Issue no. 33. / Clay Rodery
The Baffler,  November 22, 2016

Presenting the New Baffler

An elegant spread for our grade-A ill-tempered content

Issue no. 33. / Clay Rodery
w
o
r
d

f
a
c
t
o
r
y

Hello Baffler Readers!

I’m writing to alert you that when the Winter 2016 Baffler hits the newsstands, it will come bearing more than the usual roster of polemic salvos, well-wrought culture critiques, and pleas for incremental upticks in collective sanity. For the first time ever, The Baffler has undergone a top-to-bottom redesign. The design wizards at the Pentagram firm have given us a new logo, an impressive array of fonts, and some truly elegant layouts in which to feature our grade-A, ill-tempered content.

Don’t be scared or dismayed, though: just because The Baffler is looking much spiffier, that doesn’t mean our other rough edges have been smoothed out. In the aftermath of the most gruesome presidential election in our modern history—with an assemblage of prospective cabinet appointments who seem to double as Stephen King villains—Team Baffler will stand firmly at Armageddon, rousing the embattled radical egalitarian tradition in the dark days ahead with lungs a-blazing. We’ll just be doing so from a more graphically sophisticated perch than you’re used to seeing. After all, to quote the great labor hero Big Bill Haywood, “Nothing’s too good for the working class.”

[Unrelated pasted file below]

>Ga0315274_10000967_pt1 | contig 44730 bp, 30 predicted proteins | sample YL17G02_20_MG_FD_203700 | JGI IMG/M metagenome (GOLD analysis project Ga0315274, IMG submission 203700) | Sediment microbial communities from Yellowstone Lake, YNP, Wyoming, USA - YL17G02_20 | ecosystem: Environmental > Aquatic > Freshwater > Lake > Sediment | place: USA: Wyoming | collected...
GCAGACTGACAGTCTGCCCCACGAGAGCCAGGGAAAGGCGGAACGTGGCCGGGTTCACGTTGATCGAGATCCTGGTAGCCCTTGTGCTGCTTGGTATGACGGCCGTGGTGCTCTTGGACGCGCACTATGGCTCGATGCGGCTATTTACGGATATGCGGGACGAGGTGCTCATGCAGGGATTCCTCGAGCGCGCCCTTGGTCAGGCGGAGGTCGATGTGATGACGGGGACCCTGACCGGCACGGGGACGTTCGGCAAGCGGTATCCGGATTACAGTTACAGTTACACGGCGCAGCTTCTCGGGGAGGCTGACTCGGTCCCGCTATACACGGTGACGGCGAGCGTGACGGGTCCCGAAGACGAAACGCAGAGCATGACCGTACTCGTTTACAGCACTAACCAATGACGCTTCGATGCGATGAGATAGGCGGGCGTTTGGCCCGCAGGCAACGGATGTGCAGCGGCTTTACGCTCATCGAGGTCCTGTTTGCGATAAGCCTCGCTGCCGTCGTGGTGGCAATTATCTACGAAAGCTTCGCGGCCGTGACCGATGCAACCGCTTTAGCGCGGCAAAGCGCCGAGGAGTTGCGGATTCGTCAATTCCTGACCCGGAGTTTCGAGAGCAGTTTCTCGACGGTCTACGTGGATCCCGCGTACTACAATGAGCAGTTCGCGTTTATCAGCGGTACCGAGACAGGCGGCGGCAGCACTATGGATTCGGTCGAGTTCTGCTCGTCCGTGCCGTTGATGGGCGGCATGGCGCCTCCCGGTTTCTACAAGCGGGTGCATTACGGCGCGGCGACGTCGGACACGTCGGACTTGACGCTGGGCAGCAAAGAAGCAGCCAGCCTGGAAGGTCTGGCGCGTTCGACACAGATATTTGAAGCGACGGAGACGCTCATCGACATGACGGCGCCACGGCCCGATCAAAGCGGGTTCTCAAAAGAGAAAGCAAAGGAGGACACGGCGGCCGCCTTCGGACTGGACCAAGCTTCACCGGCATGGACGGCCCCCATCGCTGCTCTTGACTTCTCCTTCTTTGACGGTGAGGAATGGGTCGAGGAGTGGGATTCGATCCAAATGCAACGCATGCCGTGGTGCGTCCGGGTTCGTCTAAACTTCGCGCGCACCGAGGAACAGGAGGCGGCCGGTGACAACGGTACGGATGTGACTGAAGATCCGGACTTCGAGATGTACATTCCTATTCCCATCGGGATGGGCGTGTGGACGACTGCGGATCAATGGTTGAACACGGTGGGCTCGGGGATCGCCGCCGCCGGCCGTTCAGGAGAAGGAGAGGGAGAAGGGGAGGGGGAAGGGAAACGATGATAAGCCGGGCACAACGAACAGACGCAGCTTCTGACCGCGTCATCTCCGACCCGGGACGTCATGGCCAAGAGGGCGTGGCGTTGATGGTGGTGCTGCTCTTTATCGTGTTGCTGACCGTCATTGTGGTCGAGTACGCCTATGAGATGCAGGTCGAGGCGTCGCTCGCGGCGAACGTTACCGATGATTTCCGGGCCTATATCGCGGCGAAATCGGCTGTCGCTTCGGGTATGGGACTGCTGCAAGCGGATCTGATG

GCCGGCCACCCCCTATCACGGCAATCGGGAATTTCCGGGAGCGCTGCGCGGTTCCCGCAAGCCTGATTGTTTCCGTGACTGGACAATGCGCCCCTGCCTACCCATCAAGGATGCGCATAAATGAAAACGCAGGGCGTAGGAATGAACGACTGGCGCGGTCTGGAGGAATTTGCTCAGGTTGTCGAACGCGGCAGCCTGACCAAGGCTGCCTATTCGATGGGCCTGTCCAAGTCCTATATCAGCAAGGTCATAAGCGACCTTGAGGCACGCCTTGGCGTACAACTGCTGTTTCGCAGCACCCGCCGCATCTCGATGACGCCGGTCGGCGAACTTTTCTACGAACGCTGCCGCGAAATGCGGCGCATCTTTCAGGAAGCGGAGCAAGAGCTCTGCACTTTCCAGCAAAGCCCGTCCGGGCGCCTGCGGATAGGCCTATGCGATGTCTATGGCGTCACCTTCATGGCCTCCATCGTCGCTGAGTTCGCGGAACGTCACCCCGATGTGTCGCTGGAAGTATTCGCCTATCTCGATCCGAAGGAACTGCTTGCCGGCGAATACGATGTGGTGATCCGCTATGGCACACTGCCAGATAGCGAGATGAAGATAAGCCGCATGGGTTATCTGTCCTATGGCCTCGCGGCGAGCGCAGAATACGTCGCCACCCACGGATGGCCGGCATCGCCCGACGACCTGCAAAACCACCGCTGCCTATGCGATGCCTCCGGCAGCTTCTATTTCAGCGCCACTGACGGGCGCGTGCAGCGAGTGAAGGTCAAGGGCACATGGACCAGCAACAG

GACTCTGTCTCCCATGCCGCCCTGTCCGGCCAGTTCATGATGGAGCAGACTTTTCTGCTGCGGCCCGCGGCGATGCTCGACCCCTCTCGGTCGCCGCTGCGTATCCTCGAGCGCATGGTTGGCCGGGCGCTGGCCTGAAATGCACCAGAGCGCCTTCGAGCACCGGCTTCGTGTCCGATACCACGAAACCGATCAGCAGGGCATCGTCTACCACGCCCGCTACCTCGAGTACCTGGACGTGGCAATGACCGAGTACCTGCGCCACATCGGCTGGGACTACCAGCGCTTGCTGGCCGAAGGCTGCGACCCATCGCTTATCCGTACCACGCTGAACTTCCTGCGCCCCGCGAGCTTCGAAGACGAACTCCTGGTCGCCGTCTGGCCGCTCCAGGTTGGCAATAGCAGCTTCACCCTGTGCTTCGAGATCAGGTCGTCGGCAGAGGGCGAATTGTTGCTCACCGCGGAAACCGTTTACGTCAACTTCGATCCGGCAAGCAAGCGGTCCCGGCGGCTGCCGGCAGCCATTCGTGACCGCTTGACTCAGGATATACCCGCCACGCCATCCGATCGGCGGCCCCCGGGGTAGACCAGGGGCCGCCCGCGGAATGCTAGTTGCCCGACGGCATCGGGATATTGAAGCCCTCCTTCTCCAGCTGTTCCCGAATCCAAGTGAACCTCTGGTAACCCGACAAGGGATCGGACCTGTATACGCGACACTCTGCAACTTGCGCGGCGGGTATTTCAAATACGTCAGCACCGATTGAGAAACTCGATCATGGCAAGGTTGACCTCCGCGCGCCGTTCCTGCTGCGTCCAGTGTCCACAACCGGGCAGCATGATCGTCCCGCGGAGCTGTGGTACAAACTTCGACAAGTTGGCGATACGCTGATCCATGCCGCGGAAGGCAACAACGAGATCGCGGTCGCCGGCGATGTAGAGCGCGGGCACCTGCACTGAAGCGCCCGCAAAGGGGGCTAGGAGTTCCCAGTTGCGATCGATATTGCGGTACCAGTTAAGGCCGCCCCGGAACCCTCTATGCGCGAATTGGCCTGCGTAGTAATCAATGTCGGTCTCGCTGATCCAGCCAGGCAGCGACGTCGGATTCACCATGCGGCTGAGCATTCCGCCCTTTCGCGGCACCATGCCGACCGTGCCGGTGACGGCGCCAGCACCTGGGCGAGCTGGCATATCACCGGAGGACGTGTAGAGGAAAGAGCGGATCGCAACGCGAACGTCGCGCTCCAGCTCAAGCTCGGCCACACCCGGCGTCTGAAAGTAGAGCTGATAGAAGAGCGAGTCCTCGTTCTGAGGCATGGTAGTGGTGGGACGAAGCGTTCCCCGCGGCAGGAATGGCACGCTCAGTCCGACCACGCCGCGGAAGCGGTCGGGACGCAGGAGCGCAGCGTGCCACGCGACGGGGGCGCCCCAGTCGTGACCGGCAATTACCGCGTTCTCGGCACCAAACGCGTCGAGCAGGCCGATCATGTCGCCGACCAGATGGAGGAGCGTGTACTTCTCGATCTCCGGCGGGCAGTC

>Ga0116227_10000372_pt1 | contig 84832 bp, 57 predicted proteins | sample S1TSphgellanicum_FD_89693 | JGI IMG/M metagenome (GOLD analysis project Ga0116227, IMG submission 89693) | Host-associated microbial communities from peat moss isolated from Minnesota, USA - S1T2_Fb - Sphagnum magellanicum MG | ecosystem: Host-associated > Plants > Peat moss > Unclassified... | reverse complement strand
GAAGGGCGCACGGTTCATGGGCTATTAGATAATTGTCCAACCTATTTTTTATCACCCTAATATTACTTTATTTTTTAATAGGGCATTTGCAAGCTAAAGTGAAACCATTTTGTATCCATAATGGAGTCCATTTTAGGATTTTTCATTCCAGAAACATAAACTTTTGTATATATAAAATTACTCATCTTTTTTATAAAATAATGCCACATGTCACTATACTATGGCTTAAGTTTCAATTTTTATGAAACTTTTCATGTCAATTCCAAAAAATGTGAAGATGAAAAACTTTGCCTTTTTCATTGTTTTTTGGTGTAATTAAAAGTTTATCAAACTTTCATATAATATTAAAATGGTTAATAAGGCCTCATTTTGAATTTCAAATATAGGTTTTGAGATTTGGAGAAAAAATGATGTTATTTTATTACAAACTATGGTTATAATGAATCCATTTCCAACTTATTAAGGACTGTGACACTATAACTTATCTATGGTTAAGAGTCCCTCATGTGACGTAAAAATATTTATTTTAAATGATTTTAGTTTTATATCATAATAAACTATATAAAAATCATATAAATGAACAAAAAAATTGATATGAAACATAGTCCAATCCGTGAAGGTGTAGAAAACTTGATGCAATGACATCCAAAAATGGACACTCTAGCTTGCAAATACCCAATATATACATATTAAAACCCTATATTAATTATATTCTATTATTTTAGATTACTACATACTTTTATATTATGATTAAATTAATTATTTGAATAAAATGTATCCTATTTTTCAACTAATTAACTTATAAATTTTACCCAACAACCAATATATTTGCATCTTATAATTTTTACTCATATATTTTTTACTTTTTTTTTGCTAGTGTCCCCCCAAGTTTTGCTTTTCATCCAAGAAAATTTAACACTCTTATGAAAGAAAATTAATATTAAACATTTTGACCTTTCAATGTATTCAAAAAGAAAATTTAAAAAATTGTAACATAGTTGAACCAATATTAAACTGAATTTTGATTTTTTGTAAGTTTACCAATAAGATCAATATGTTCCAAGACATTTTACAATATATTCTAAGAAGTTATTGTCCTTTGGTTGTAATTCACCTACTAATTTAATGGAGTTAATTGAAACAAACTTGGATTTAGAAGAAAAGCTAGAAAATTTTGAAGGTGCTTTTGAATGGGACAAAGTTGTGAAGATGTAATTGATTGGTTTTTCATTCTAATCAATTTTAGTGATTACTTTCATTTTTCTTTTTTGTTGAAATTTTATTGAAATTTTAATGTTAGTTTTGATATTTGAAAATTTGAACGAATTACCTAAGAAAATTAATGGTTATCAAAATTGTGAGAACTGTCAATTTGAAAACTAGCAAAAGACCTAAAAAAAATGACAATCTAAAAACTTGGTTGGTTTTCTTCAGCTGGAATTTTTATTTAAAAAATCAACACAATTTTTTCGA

Yours in struggle,

Chris Lehmann

You Might Also Enjoy

A Serious Man

John Ganz, Steven Klein

If Jordan Peterson really is the “most influential public intellectual in the Western world right now,” as David Brooks writes, we have reason to worry.

word factory

Baffler Newsletter

new email subscribers receive a digital copy of our current issue.

Further Reading

 April 18

The truth is that while tech giants act with an authoritarian indifference toward their citizen-consumers, it’s increasingly important they are seen as liberal.

 April 17

Once it became clear that his congressional interrogation would have all the intensity of a flogging with wet lettuce, Facebook founder. . .